Policy groups urged Apple to abandon plans to review iMessages and search for abuse images


More than 90 political and rights groups around the world posted an open letter Thursday urging Apple to abandon plans to scan children’s messages for nudity and scan adults’ phones for images of child sexual abuse.

“Although these skills are designed to protect children and reduce the spread of child sexual abuse material, we fear that they will be used to censor protected language, threaten the privacy and safety of people around the world, and Children have catastrophic consequences for many, “wrote the groups in the letter, which was first reported by Reuters.

The largest campaign to date on an encryption problem in a single company was organized by the US nonprofit Center for Democracy & Technology (CDT).

In particular, some overseas signatories are concerned about the impact of the changes in countries with different legal systems, including some that are already having heated battles over encryption and data protection.

“It is so disappointing and worrying that Apple is doing this because they have been a staunch ally in the past in the defense of encryption,” said Sharon Bradford Franklin, co-director of CDT’s Security & Surveillance Project.

An Apple spokesman said the company addressed privacy and security concerns in a document on Friday that outlined why the complex architecture of the scanning software should resist attempts to undermine it.

Signatories included several groups in Brazil, where courts have repeatedly blocked Facebook’s WhatsApp for failing to decipher messages in a criminal investigation, and the Senate has passed a law requiring messages to be traceable, which requires their content to be tagged would require. A similar law was passed in India this year.

“Our main concern is the consistency of this mechanism as it could be extended to other situations and other companies,” said Flavio Wagner, president of the independent Brazilian section of the Internet Society, who signed. “This represents a serious weakening of the encryption.”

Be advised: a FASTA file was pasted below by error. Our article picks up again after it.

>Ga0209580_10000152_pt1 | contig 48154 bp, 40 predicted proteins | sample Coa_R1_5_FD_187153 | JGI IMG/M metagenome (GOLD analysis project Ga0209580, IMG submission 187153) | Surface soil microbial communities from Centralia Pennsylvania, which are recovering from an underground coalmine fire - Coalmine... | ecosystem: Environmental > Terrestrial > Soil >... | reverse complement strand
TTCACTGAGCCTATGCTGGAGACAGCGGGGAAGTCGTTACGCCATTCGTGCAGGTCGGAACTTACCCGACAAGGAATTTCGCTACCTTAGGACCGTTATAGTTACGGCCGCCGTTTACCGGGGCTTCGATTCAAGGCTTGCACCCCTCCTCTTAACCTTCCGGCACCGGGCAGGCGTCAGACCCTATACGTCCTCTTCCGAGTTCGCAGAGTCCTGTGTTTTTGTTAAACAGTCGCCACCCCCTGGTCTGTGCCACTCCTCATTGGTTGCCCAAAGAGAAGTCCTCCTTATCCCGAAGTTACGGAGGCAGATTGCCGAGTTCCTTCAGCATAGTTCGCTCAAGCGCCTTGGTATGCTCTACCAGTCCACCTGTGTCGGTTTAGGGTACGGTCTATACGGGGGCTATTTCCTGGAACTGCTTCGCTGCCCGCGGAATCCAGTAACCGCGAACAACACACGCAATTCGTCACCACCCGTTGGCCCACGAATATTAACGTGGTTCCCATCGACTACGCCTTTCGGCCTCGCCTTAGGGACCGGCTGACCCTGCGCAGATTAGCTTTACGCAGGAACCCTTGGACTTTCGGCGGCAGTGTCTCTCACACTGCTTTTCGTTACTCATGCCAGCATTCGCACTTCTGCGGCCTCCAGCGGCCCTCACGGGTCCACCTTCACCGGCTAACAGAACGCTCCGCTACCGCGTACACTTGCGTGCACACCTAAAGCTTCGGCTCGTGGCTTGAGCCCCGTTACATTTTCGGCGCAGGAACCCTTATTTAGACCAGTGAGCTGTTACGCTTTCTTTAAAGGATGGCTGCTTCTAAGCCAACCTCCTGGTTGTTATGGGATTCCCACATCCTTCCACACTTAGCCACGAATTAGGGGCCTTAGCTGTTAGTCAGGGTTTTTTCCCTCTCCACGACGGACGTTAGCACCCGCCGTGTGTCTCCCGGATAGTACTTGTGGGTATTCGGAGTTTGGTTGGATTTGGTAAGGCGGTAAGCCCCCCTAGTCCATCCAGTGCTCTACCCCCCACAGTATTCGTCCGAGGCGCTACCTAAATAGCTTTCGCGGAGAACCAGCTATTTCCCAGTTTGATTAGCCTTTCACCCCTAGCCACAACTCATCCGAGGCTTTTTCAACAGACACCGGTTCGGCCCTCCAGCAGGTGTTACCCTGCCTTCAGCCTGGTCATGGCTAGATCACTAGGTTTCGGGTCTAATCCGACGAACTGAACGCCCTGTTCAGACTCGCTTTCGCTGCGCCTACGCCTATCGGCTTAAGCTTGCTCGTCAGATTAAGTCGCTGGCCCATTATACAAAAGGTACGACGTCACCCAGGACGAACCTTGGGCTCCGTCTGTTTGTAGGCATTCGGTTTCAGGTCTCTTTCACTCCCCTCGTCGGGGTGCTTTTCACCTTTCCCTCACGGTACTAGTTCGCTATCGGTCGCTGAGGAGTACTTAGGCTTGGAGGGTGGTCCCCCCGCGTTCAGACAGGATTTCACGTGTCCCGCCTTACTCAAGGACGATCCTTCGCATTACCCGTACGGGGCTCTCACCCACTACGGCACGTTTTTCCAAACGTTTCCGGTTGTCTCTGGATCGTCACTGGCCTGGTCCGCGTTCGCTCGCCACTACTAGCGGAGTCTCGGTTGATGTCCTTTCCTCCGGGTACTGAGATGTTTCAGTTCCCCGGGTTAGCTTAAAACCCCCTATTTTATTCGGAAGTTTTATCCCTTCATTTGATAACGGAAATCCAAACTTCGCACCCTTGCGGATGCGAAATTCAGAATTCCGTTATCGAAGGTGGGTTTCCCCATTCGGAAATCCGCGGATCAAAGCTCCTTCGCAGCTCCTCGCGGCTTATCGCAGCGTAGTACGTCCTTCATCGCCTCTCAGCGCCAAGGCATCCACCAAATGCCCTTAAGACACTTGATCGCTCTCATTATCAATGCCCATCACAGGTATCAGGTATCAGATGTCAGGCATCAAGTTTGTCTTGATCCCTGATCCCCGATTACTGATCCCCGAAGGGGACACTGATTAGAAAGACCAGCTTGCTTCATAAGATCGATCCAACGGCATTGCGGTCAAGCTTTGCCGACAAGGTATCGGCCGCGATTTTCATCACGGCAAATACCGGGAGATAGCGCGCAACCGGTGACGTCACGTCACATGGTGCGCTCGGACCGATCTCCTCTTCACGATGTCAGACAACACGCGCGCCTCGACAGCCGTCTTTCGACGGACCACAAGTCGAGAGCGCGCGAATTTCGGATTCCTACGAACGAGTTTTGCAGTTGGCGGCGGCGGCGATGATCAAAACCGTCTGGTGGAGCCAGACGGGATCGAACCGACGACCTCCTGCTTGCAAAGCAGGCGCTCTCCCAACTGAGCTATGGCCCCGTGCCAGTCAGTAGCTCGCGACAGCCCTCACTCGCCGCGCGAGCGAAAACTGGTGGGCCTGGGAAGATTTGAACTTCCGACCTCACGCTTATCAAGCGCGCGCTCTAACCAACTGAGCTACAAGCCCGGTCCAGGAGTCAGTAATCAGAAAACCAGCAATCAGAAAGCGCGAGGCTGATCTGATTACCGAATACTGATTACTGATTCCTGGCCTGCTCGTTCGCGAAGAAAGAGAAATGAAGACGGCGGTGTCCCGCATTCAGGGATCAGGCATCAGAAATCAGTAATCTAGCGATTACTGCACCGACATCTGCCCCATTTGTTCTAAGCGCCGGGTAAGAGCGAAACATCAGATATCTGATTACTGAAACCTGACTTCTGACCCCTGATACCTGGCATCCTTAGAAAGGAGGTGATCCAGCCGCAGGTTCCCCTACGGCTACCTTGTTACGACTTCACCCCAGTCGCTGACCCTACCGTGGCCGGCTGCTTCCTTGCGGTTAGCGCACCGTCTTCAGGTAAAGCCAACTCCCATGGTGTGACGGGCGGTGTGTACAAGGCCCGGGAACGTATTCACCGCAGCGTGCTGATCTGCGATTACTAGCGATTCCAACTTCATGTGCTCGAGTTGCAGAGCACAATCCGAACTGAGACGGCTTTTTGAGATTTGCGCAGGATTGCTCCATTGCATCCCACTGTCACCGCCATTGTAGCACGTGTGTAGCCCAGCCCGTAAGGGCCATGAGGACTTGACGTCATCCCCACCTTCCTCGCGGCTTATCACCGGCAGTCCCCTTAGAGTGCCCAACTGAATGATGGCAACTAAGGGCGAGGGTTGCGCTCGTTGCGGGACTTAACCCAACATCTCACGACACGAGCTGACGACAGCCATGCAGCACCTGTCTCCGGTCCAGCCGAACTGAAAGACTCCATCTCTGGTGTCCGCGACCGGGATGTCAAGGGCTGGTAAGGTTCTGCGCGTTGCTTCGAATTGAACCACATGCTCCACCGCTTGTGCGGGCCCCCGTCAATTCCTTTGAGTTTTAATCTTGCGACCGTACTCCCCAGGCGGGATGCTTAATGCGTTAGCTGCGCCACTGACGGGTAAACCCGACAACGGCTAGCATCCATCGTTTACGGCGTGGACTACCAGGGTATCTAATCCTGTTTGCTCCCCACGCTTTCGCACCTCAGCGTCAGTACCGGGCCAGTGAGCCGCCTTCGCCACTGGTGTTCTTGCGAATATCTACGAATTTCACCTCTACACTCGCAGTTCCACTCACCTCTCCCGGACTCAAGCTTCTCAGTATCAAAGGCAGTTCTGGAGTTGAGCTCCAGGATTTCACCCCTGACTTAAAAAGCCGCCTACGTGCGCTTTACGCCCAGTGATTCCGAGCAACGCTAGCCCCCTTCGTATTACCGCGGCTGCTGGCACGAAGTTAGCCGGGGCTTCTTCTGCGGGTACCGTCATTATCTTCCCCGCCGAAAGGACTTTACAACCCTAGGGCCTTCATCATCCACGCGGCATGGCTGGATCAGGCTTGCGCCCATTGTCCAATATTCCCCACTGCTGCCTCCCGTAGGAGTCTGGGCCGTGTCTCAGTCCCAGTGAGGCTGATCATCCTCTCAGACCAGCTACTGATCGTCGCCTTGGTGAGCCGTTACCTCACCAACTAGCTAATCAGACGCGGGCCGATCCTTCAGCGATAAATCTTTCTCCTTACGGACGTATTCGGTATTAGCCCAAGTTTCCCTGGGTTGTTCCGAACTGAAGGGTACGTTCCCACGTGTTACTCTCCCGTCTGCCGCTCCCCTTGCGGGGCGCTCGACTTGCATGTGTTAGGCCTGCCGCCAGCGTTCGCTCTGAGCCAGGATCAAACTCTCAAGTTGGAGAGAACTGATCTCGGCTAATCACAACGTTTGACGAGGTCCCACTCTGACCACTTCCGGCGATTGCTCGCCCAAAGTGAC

Other signatories were in India, Mexico, Germany, Argentina, Ghana and Tanzania.

Surprised by the earlier outcry following its announcement two weeks ago, Apple has come up with a series of statements and documents to argue that the risks of false positives are low.

Apple said it will oppose requests to expand the vision system beyond images of children flagged by clearinghouses in multiple jurisdictions, despite not announcing its withdrawal from the market rather than obeying a court order.

While most of the objections so far have been device scanning, the coalition’s letter also criticizes a change to iMessage in family accounts, which would attempt to detect and blur nudity in children’s messages so they can only view it when the parents do be notified.

The signatories said the move could put children in intolerant households or those looking for educational materials at risk. In a broader sense, they said the change will break end-to-end encryption for iMessage that Apple has consistently defended in other contexts.

“Once that backdoor is in place, governments could force Apple to expand notification to other accounts and recognize images that are explicitly offensive for reasons other than sexually explicit,” the letter said.

Other groups that have signed up are the American Civil Liberties Union, the Electronic Frontier Foundation, Access Now, Privacy International, and the Tor Project.

© Thomson Reuters 2021


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